Many websites are creating great, useful content but they’re leaving money on the table, simply because this content isn’t being found by its target audience.
It’s important to realise the huge opportunity you have to improve performance, and often it just takes the right tools and methods to be able to do that.
In this article, taken from Jon Earnshaw’s Brighton SEO March 2021 presentation, we’ll outline a four step strategy to attract more quality traffic to your website through smart use of data and analysis.
We all spend a lot of time and resources creating content, and many companies are creating some great content.
However, this effort is often wasted if it’s not been found organically. If it’s sitting on page two or three of Google, it isn’t fulfilling its potential to promote your products, services and information to interested searchers.
There are a number of ways to look into this problem. First of all, start with a high level view of your search performance.
The example below shows the share of voice for a fashion retailer over the most important 1,000 search terms. Before being hit by the December 2020 Core update they were on their way to position one for share of voice.
The true opportunity may be far greater, but this is something we see on a daily basis across lots of sites.
The next step is to see where this content sits. So we can break it down by category to see the potential opportunity in greater detail.
There are three questions to ask here:
We did this with the retailer here, and these are the reasons we found for poor content performance:
In each case, it pays to categorise these issues and prioritise before fixing them. In this case it would be advisable to look into the internal conflict first, as this is often the easiest win, and represents a large portion of the content opportunity.
This is how many of use typically create and optimise content:
However, this is all wrong. It’s like turning up at an event without checking the dress code first.
Instead, it’s best to begin with the SERP, as this is a reflection of searcher intent. By looking at this, you can begin to gain a better understanding of search intent.
You can’t simply add content into the ecosystem and expect it to stick – it has to belong there. By taking the SERP first approach, you can see what the opportunities are.
It can help you to answer four key questions about customers:
By asking ourselves these four questions, we have the basis of an intent-driven content strategy.
Looking at the SERPs for the Golden Globes example, we can see the different features and the extent to which they appear. We have videos, People Also Ask, Top Stories and more.
If the SERP looks something like this, why would we look to rank with just classic links?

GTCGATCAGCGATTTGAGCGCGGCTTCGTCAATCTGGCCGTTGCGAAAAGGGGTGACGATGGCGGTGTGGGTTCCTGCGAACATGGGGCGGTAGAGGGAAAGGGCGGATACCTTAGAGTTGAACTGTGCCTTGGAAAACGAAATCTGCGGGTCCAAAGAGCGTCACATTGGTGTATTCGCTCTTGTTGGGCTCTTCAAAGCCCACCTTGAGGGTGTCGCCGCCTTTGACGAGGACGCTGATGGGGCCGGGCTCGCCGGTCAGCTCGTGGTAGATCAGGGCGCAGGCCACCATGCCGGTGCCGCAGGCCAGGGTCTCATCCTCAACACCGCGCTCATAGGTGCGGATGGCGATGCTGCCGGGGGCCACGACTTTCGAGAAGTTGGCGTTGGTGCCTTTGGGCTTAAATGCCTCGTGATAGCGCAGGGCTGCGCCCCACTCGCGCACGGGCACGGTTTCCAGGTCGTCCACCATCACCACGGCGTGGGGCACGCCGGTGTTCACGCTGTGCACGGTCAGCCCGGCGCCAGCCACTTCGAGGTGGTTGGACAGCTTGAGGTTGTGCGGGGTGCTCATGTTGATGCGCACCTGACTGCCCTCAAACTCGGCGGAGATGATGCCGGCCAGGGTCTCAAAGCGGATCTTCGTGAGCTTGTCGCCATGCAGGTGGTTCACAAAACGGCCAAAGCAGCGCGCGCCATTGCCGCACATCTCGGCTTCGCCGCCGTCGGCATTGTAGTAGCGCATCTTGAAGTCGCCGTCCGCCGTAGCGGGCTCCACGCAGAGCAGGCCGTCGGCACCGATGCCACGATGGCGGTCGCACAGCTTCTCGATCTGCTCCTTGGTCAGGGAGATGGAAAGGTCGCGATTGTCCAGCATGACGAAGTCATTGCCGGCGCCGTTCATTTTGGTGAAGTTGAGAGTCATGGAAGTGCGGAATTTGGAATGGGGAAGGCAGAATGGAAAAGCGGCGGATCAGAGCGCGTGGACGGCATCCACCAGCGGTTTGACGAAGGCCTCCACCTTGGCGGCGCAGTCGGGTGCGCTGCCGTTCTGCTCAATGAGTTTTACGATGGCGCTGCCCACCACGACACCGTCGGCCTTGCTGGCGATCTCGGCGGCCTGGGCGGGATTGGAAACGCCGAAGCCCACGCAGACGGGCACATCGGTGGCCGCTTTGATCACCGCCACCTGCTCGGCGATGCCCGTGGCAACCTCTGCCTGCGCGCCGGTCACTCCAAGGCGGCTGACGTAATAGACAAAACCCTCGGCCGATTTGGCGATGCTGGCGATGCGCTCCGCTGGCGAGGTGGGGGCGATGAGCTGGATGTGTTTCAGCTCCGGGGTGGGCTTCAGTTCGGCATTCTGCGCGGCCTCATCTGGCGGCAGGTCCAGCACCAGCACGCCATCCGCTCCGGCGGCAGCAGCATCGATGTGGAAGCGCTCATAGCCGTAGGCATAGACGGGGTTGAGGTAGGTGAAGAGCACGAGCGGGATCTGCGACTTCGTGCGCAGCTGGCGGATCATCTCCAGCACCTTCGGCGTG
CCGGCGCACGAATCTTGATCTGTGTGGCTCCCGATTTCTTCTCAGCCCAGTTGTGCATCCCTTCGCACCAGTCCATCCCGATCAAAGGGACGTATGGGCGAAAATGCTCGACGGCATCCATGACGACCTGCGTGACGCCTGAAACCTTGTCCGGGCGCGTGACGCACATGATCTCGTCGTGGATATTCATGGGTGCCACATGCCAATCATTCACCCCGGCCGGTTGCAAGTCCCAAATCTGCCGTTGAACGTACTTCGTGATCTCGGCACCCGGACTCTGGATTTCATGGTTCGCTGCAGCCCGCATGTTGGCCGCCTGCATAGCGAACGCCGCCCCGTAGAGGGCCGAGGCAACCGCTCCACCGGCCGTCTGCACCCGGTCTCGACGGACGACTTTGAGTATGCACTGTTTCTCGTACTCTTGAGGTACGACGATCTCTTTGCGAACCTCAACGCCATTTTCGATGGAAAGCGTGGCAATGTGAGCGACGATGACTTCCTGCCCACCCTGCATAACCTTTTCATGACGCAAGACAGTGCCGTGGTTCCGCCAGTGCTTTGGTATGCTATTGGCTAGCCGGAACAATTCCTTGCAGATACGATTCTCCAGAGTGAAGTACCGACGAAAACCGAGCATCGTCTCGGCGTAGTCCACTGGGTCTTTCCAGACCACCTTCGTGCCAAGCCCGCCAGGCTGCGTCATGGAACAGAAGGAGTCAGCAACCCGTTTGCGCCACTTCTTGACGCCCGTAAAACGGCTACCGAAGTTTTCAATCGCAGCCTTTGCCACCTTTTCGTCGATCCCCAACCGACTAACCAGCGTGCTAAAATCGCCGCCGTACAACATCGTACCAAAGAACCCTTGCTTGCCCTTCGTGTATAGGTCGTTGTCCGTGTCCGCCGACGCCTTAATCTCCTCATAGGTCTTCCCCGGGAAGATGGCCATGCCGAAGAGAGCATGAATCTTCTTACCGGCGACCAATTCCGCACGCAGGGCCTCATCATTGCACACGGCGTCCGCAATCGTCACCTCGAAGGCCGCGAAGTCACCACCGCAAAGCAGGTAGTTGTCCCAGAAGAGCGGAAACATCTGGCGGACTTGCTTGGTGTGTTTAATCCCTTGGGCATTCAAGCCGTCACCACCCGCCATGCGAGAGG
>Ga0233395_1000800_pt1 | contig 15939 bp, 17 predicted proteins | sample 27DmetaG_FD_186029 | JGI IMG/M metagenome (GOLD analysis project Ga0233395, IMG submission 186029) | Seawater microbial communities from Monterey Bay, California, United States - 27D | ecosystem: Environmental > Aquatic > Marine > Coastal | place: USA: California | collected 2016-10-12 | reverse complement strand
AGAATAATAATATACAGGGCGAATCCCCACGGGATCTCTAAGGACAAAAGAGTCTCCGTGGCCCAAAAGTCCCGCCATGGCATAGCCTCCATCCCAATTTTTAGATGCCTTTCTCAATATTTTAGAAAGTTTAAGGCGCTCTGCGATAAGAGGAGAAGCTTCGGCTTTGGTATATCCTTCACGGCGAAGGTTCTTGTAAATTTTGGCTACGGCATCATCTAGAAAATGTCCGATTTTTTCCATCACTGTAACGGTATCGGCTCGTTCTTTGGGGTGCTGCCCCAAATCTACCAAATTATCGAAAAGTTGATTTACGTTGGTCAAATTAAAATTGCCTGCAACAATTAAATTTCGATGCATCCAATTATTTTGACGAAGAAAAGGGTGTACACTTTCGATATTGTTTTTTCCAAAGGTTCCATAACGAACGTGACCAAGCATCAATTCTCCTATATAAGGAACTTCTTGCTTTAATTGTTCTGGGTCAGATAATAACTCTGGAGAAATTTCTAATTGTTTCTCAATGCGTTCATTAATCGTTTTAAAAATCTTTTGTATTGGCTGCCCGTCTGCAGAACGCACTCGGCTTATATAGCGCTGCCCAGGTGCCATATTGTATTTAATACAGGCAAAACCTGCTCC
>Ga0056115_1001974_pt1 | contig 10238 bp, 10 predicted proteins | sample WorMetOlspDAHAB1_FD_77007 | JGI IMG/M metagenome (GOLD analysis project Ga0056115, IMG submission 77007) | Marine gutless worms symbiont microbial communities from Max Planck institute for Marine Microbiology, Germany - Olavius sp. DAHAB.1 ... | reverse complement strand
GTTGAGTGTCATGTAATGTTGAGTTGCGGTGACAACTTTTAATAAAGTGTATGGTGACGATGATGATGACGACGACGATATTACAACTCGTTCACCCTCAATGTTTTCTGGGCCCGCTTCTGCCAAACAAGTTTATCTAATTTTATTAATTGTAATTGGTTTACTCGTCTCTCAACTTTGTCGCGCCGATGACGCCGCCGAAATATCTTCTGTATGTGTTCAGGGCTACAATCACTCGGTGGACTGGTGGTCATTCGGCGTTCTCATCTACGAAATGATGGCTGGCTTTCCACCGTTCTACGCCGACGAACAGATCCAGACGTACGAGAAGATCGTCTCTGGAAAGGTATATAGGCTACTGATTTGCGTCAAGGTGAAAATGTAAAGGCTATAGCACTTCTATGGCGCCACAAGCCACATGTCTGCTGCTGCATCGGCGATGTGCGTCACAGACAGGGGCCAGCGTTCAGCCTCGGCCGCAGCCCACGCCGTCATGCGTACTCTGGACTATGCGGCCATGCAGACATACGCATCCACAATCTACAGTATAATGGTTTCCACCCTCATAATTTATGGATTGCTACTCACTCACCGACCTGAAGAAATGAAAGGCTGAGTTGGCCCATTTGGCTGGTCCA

It’s not about asking whether your results are on page one of Google, or any other search engine. The real question to ask is: how many doorways have we opened into our ecosystem on page one?
It’s about targeting multiple touchpoints, rather than just thinking about classic links.
Take a look at the example below.One brand has managed to appear in this SERP in three different ways – in the answer card, the video carousel, as well as having a classic link. (The answer card and classic link are different pages).
Look at the matrix view of this SERP, which shows the appearance of different SERP features. It reveals opportunities on page one to be visible through image results, answer cards and other features.
Ask yourself if you’re doing enough to feature in these SERPs. Are you optimising your images? Are you reading and observing People Also Ask questions to get into the minds of searchers? As video results become more popular, do you need more video content?
If we take advantage of these opportunities and connect them together, this can give you multiple touchpoints for searchers to find you.
By following the first three steps, we know there’s plenty of potential opportunity, we’re starting to read the search landscape and understand audience intent, and we know about the multiple doorways to take advantage of.
Creating new content to create these new doorways is the way to go, but we have to be aware of the risk of internal conflict. Content won’t work if we optimise in isolation. Contextual optimisation is vital.
Before you push new content into your ecosystem, stop and think: is there any content in our existing ecosystem that is a) potential;y conflicting or b) complementary?
If we don’t consider these questions and just inject new content into our ecosystem, adding new, similarly themed conflict this can cause internal conflict and keyword cannibalisation.
This three step process of contextual optimisation can help you avoid conflict and ensure that new content works effectively:
Use site operators to identify pages which can either help or hinder new conflict. You can use site operators to search for these pages.
The doorway page is the one you want to be visible in Google for your target term, whether through a classic link, video, or other SERP feature.
If you find potential conflict from other pages, don’t change page titles without taking into consideration the page authority, its visibility for other terms, and current traffic.
Once you’ve decided on a doorway page, the next step is to add links to it from your complementary pages.
These links add immediate authority to the new page, and almost guarantee instant visibility, as well as avoiding any potential internal conflict.
Applying the four steps in this process allows you to gain a greater understanding of your content and the way it performs, and understand the intent of customers and potential visitors when they search.
From here, you can open multiple doorways into your ecosystem and avoid any internal conflict between new and old content. In this way you can increase traffic, and make the most of existing and new content.
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